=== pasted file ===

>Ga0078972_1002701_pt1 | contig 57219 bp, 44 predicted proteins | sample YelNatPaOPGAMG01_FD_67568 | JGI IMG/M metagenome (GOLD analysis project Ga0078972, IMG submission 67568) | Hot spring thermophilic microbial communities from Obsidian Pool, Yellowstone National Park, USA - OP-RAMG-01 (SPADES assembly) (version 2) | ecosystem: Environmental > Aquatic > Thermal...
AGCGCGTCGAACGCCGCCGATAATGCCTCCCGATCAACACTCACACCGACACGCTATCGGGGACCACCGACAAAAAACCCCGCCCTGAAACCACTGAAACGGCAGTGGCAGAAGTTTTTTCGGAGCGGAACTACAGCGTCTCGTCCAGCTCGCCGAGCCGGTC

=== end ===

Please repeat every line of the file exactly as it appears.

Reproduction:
>Ga0078972_1002701_pt1 | contig 57219 bp, 44 predicted proteins | sample YelNatPaOPGAMG01_FD_67568 | JGI IMG/M metagenome (GOLD analysis project Ga0078972, IMG submission 67568) | Hot spring thermophilic microbial communities from Obsidian Pool, Yellowstone National Park, USA - OP-RAMG-01 (SPADES assembly) (version 2) | ecosystem: Environmental > Aquatic > Thermal...
AGCGCGTCGAACGCCGCCGATAATGCCTCCCGATCAACACTCACACCGACACGCTATCGGGGACCACCGACAAAAAACCCCGCCCTGAAACCACTGAAACGGCAGTGGCAGAAGTTTTTTCGGAGCGGAACTACAGCGTCTCGTCCAGCTCGCCGAGCCGGTC